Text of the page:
Grain and oilseed futures stayed fairly neutral in the overnight session ahead of possible week-end consolidating as futures test support levels during the seasonal low-price time of year. Weekly ethanol production came just slightly below last week with current pace still 5.3% above last year, compared to the USDA’s target increase of 0.8%. Expectations for the export sales data due out at 7:30 a.m. are 450,000-650,000 tonnes. The world’s second largest corn importer, China, is set to resume corn-based ethanol plants after a near decade-long ban which could help alleviate record-high stocks. December corn futures moved 1 cent lower to $3.745/bushel early Friday morning, while March lost 1.25 cents to $3.8525.
Soybean futures were steady early Friday morning ahead of the export sales report. Average estimates for soybean export sales are 1.0-1.5 million tonnes. The data to be released at 7:30 a.m. CDT could help renew the demand-driven rally we saw early in the week. Brazil’s planting season is forecast to be welcomed by weather this weekend, then more rain in their 6 to 10 day outlook. The nearby contract broke above the 50-day moving average on Tuesday for the first time since Aug 7, on data indicating revival of Chinese demand. November soybeans moved 0.5 cents higher to $9.0575/bushel early Friday, while December soyoil lost 0.02 cents to 28.56 cents/pound and December meal lost $0.3 to $313.7/ton.
Trading in the wheat market was quite overnight with futures a bit higher. Strategie Grains, the French consultancy, raised its wheat harvest estimate for the EU Thursday to record 149.5 million tonnes, 400,000 above the previous record last year, on crops that exceeded expectations in the Baltic States, Britain, France, and Germany. This estimate has lifted 5.5 million tonnes over the last two months as it became clear the crops were mostly spared by dry, hot weather. The wheat complex is on track for a second week of declines on plentiful global supplies. December CBOT wheat futures were 1.5 cents higher at $5.04/bushel early Friday, while Dec KC wheat gained 3 cents to $4.99, and December MWE moved 2.5 cents higher to $5.26.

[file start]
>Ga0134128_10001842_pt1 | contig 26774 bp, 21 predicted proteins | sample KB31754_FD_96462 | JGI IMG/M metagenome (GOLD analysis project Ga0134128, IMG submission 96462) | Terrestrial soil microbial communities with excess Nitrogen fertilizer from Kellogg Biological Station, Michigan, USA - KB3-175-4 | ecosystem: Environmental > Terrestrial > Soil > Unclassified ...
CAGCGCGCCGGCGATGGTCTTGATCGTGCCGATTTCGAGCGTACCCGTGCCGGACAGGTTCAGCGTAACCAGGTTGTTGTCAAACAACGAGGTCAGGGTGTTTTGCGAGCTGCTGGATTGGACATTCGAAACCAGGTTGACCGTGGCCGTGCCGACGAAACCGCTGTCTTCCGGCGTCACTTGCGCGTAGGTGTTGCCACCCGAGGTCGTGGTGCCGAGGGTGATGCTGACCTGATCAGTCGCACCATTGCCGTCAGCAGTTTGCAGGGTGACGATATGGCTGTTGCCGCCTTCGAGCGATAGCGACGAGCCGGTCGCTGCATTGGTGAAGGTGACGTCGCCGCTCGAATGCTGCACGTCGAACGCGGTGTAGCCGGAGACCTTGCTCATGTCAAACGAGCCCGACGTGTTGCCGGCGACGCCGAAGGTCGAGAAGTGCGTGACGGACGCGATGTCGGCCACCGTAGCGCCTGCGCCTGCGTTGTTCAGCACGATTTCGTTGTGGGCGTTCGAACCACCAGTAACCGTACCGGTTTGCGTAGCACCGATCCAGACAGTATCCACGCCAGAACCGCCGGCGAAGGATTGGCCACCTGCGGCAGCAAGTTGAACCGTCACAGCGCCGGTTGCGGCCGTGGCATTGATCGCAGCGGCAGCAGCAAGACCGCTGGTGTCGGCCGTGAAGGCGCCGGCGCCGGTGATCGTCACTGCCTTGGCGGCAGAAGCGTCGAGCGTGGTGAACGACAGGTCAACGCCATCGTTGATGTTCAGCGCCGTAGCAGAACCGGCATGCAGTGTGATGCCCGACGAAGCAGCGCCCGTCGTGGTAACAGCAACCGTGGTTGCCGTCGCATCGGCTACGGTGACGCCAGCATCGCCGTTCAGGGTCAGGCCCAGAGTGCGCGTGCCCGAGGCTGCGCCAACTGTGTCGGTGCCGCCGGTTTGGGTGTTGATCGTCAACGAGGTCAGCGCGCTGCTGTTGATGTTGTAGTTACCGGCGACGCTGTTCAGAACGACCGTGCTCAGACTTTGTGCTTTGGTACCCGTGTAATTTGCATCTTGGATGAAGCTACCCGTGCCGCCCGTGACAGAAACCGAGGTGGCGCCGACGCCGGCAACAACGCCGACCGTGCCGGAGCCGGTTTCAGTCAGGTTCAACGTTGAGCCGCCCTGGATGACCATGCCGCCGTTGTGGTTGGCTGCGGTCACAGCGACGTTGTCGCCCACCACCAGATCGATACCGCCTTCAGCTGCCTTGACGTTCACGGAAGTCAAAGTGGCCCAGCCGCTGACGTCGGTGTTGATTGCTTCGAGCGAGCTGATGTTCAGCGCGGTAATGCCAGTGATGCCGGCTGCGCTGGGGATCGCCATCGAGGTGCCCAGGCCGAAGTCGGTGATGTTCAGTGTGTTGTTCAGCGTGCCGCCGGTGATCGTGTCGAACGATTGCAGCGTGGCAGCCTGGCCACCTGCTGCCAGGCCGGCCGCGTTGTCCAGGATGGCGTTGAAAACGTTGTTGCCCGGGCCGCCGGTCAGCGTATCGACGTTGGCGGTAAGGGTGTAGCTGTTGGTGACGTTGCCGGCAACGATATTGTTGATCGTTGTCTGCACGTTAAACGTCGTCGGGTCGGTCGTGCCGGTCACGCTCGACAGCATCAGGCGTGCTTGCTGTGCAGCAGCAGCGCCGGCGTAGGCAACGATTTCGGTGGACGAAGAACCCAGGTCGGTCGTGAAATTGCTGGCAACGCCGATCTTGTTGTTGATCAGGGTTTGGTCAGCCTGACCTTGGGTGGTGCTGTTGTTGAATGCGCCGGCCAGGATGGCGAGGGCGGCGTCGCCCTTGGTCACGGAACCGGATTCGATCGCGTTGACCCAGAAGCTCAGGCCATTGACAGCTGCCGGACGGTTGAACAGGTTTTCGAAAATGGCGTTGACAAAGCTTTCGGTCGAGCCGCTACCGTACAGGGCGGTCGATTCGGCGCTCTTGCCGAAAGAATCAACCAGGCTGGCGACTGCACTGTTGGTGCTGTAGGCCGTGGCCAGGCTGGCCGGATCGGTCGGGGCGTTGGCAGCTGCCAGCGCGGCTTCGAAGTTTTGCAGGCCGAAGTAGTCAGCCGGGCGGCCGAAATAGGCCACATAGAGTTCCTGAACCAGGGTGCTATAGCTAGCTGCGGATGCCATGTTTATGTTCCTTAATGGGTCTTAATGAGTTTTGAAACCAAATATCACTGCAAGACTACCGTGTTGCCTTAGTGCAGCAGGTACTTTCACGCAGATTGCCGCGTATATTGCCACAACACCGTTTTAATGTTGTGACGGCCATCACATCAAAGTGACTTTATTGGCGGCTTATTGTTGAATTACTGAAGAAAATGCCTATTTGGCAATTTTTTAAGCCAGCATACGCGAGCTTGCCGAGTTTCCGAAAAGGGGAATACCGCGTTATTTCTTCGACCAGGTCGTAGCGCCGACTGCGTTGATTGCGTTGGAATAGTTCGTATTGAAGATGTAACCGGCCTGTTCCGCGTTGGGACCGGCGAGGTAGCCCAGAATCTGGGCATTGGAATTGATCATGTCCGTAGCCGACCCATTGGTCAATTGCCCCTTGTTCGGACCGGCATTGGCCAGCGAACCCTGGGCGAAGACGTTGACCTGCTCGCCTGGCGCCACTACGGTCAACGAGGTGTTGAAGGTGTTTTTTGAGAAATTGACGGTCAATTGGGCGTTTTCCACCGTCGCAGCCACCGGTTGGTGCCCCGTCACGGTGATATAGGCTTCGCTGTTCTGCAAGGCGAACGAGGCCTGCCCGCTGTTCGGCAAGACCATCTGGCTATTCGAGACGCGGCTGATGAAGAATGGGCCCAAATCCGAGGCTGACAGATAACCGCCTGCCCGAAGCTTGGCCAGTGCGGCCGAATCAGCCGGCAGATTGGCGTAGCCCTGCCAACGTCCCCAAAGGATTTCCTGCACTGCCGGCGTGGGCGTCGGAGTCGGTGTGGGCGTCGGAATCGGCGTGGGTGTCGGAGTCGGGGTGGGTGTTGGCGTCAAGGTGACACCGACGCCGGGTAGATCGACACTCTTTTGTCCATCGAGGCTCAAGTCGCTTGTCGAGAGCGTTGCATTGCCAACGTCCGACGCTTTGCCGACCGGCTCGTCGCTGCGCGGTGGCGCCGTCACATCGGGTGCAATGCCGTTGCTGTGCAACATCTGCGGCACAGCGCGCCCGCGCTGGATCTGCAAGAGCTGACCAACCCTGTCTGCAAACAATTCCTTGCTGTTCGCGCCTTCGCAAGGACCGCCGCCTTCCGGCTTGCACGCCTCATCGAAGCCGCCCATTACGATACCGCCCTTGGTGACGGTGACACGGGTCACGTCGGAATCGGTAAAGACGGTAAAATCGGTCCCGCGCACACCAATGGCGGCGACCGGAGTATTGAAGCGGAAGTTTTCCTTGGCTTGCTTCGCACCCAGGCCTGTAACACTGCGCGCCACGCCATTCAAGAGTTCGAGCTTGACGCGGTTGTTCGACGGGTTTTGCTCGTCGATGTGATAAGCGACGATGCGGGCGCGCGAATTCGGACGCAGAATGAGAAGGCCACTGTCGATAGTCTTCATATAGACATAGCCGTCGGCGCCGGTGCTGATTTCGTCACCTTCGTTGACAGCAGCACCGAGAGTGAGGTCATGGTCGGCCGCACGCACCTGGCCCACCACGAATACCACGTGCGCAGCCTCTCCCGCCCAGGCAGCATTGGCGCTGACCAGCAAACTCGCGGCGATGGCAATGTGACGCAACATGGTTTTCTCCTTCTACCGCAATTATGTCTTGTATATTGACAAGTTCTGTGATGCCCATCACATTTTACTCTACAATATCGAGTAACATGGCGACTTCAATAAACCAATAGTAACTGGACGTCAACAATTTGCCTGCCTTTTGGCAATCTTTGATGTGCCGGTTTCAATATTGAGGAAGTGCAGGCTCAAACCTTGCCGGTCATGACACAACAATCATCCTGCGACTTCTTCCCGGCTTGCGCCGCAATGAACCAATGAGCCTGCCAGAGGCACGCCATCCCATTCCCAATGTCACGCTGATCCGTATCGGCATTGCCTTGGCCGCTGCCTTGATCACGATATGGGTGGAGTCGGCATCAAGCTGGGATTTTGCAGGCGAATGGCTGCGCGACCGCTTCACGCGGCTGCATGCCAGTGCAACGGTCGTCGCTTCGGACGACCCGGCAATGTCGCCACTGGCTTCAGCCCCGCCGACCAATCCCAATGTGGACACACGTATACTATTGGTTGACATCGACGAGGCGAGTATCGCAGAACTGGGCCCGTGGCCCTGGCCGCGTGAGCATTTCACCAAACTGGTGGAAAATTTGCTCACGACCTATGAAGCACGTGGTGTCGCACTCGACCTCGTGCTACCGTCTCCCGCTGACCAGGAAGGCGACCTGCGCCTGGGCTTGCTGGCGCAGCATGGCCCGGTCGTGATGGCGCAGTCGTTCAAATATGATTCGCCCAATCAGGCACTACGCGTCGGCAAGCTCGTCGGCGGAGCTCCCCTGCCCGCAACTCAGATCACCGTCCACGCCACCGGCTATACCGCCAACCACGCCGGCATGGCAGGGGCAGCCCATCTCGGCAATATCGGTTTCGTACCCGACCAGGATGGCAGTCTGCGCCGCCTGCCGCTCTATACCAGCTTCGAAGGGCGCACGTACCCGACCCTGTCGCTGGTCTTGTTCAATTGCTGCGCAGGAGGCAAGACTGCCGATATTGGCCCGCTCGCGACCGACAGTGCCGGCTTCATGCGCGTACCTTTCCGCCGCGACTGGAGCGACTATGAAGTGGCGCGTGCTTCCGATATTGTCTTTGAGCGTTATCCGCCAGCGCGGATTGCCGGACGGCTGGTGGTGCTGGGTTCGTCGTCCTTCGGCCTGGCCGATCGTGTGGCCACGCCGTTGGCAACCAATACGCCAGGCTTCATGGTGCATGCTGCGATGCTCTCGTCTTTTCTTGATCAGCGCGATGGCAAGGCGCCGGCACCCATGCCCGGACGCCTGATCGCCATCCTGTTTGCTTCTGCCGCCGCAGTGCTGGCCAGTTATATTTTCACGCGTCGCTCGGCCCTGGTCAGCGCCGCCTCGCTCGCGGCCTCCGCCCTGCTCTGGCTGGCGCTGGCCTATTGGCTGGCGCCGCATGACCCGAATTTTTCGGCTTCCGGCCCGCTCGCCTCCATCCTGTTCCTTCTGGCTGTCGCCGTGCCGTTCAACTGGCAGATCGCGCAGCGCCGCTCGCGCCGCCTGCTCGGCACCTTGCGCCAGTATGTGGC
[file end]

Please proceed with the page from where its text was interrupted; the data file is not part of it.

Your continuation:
Live cattle futures fell in concert with the rest of the protein complex Thursday, in part due to a stronger dollar. Even so, cash cattle steadily rose with boxed beef cutouts higher with choice up 0.61 to 211.22 and select up 1.61 to 207.23. Cattle slaughter so far this week was at 445,000 head, compared to 438,000 head last week and 444,000 head this time last year. December cattle lost 0.95 cents to 136.55 cent/pound Thursday, while February cattle fell 1.05 cents to 138.57 cents/pound. November feeder cattle moved 1.12 cents lower to 185.90 cents/pound, while January feeders lost 1.70 cents to 179.20 cents/pound.
CME lean hog futures tumbled Thursday on a stronger dollar and perhaps the early stages of seasonal demand weakness the trade has been expecting. Cash hogs were 1.50 higher to 70.04. Nearby hog futures continue to trade at a significant discount to cash but that spread is expected to narrow as demand wanes heading into winter. Hog slaughter so far this week is 1.692 million head, compared to 1.736 million last week and 1.712 million this time last year. December hog futures lost 0.30 cents to 66.82 cents/pound Thursday, while April hogs dropped 0.75 to 72.45.
ICE Cotton futures edged lower Friday on improving weather conditions. Early in the week, futures found strength as the cotton crop condition ratings fell 1 point lower than last week to 47% good to excellent and cotton progress came in at 22% versus the 25% five-year average. While the lower rating gave a boost, the damage to crops from southeast rains appeared to be less than expected. The move higher early in the week was also prompted by lower than expected supply data and on news in the soy complex that highlighted Chinese demand is still alive and well, despite recent setbacks in the financial markets. December cotton futures lost 0.18 cents to 63.26 cents/pound, while May cotton lost 0.30 cents to 63.68.